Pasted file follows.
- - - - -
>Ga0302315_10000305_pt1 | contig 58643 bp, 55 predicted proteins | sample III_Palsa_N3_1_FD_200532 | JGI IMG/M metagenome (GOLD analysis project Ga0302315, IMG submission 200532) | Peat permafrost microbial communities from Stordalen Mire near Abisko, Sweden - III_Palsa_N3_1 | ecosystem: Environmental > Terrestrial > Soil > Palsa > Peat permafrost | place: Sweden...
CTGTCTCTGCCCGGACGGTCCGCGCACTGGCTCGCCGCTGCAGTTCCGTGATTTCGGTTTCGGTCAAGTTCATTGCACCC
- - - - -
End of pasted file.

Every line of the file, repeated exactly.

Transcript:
>Ga0302315_10000305_pt1 | contig 58643 bp, 55 predicted proteins | sample III_Palsa_N3_1_FD_200532 | JGI IMG/M metagenome (GOLD analysis project Ga0302315, IMG submission 200532) | Peat permafrost microbial communities from Stordalen Mire near Abisko, Sweden - III_Palsa_N3_1 | ecosystem: Environmental > Terrestrial > Soil > Palsa > Peat permafrost | place: Sweden...
CTGTCTCTGCCCGGACGGTCCGCGCACTGGCTCGCCGCTGCAGTTCCGTGATTTCGGTTTCGGTCAAGTTCATTGCACCC